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Blog: The VLP Live Greater View: SECURE 2.0 Brings Several Changes to Your Financial Plan

March 14, 2023

Secure 2.0: How new legislation could affect you:

The SECURE 2.0 ACT has now passed and as you read through legislations approval, you’re probably asking yourself why are rules surrounding retirement accounts always changing. It is certainly a lot to digest as you navigate through the new laws The SECURE 2.0 Act has put into place and I hope this blog helps. Some questions that might come to mind are; How does this affect me? Do I need to make any changes? Is there something I should be taking advantage of?

Some Key takeaways:

Most financial professionals will agree The SECURE 2.0 Act’s biggest takeaways are the changes made to required minimum distribution rules, workplace retirement plans, and annuity options. There are also some major changes to 529 plans, student loan debt, and qualified charitable contributions, all of which are addressed and, in many ways, there are important new caveats to be aware of, whether you are nearing retirement or just entering the workforce.

Catch-up Contributions:

The changes for catch-up contributions take effect in 2024 and have several admonitions to be cognizant of. If you earn more than $145,000, all catch-up contributions for employees will need to be made to a Roth account, so you will lose the benefit of the additional pre-tax contribution which many participants have gotten used to. Individuals who are over the age of 50 are still capped at a $7,500 catch-up, however, workers who are 60-63 years of age can make a catch-up of up to $10,000. Congress also added some new changes for IRAs; the previous $1,000 catch-up will now be tied to inflation each year and this can potentially help lower your taxable income even further.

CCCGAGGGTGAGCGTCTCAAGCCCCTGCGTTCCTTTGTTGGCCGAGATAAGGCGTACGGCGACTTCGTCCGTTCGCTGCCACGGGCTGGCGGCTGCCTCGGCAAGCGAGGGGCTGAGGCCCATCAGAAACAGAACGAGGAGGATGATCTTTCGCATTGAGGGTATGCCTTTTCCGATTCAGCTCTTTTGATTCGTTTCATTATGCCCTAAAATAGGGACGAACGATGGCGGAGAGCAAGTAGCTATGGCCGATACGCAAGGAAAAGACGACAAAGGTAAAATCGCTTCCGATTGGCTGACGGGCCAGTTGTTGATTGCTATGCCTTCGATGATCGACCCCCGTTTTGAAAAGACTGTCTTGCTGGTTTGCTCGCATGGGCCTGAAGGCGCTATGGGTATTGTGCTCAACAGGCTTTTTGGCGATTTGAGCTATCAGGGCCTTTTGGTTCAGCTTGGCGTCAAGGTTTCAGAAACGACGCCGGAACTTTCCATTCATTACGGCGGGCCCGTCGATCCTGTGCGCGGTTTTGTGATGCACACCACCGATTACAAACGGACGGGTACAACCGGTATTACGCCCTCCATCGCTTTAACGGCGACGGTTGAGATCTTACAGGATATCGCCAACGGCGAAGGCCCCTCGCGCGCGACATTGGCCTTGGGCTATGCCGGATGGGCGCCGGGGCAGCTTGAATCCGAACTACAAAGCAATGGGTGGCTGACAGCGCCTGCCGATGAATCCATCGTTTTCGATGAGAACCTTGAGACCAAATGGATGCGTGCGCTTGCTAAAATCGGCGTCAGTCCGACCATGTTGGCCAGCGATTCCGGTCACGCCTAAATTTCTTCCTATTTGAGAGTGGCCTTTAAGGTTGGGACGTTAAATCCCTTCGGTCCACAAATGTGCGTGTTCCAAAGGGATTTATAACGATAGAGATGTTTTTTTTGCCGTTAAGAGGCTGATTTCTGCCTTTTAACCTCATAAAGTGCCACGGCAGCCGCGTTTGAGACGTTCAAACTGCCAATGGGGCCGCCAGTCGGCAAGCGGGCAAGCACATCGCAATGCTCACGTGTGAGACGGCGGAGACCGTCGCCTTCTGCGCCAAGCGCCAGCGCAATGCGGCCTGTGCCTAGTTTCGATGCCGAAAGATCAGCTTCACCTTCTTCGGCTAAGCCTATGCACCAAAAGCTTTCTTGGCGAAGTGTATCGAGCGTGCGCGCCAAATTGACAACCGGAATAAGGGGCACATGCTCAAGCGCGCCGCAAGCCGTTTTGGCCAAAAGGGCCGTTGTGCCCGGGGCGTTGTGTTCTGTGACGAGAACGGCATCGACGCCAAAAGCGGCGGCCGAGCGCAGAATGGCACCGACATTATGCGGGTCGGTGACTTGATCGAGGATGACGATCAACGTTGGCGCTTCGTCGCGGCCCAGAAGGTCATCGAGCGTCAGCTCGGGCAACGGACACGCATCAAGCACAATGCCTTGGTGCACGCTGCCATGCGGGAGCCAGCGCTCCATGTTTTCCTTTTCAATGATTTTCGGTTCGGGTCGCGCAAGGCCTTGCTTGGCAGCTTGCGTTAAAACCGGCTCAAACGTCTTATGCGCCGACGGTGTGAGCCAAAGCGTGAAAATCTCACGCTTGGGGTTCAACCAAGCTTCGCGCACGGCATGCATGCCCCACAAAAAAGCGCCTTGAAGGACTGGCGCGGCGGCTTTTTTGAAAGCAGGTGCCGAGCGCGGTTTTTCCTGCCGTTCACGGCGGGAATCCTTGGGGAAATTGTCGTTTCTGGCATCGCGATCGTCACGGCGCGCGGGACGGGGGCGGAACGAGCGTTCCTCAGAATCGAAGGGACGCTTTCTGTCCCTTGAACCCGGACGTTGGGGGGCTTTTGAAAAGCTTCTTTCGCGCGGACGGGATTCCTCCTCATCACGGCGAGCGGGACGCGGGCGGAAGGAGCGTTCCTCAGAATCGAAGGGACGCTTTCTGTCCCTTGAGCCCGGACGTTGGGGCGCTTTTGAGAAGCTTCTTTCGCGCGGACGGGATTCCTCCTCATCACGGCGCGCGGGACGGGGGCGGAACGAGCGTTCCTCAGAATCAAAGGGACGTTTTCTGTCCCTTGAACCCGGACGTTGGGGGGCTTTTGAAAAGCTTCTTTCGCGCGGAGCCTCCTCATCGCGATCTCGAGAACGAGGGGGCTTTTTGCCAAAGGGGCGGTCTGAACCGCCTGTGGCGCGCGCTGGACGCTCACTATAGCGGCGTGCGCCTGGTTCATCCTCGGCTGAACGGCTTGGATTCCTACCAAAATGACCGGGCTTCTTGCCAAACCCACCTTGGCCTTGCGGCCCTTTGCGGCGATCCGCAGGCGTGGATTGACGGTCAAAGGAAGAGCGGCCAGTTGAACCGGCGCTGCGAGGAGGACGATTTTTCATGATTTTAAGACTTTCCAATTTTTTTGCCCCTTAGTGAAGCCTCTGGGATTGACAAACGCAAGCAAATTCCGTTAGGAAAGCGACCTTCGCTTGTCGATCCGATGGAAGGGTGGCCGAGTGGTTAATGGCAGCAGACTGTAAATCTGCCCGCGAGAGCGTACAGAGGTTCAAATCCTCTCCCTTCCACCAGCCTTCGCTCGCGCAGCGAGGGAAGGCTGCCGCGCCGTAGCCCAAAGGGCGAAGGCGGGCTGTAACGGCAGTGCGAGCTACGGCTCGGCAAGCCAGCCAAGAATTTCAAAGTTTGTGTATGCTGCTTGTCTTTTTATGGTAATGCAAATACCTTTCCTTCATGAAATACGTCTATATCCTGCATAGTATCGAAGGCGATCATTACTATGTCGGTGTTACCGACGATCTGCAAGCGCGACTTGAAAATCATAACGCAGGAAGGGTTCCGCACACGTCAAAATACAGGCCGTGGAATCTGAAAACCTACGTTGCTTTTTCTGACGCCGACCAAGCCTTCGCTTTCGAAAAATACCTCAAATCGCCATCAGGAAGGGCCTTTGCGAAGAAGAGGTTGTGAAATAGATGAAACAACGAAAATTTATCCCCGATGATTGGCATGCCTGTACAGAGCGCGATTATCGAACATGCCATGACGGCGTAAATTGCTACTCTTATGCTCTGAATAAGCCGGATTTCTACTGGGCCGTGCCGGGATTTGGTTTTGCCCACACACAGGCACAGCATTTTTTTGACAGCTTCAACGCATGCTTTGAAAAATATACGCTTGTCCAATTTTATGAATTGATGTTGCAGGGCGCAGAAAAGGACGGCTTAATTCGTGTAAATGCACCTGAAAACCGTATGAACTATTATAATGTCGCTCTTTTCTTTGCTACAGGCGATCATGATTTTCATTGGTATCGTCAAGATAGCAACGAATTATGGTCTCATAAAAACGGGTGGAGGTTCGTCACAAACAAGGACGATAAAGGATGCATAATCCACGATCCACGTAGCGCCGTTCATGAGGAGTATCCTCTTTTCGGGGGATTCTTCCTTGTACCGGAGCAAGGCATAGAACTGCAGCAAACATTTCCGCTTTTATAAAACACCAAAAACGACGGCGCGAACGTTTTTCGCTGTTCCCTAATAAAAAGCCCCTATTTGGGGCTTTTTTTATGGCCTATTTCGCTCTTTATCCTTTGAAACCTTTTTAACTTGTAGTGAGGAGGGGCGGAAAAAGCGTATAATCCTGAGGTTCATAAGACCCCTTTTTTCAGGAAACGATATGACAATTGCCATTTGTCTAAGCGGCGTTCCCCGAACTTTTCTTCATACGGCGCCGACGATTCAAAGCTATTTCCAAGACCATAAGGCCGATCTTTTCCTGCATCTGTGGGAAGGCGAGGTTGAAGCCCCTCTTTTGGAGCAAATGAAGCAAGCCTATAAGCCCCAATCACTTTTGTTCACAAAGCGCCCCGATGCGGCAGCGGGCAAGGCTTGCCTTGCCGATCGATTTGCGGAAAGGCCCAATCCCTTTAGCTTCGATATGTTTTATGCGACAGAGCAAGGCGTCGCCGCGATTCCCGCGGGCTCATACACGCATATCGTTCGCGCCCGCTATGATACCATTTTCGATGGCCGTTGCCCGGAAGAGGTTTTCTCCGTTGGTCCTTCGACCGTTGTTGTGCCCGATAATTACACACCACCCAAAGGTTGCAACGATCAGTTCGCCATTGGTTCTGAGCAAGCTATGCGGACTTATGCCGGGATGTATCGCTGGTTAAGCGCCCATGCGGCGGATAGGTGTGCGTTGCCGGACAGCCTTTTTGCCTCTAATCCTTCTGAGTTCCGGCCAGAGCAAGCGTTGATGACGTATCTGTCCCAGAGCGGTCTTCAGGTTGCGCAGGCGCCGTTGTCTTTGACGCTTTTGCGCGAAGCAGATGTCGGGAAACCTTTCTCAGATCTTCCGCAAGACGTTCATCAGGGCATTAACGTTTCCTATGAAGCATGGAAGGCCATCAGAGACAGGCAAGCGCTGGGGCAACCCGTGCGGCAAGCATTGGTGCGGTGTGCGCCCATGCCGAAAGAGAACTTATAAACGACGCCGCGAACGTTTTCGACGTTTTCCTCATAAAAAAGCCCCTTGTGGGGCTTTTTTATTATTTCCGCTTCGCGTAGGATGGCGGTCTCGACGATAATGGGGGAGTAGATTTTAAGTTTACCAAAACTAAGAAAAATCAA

New Required Minimum Distribution rules:

Here is the fun part – RMDs (Required minimum distributions) The age to start taking distributions will be 73 in 2023 and in 2033 the new RMD age will be 75. The age you commence taking RMDs depends on your birth date:

  •  If your year of birth was before 1951, your RMDs have started, so there will not be changes for you
  • If you were born between 1/1/1951 and 12/31/1959, then your RMDs must start at age 73
  • If you were born in 1960 or later, then your RMDs will begin at age 75

 Your first RMD must be taken by April 1 of the year following the year you reached the age, but, if you wait until then, you will need to take two RMDs which could potentially push you into a higher tax bracket, thus paying more in taxes.

Beginning in 2023 the penalty for not distributing an RMD in time will be reduced from 50% to 25% of the amount failed to be taken from your retirement account.

A part of the new rules set by the federal government states that Roth accounts within employer plans will no longer require a required minimum distribution

Qualified Charitable Distributions:

A Qualified Charitable Distribution (QCD) is a direct transfer from an IRA to a qualified charity. To do this, you must be over the age of 70 ½ and the distribution will not be counted towards taxable income. The benefits of this go beyond donating to charity because you are able to not only satisfy an RMD but making this transfer to a charity, lowers your income. The new rules come with greater flexibility, you can now make a gift of up to $50,000 to a charitable remainder unitrust or a charitable gift annuity.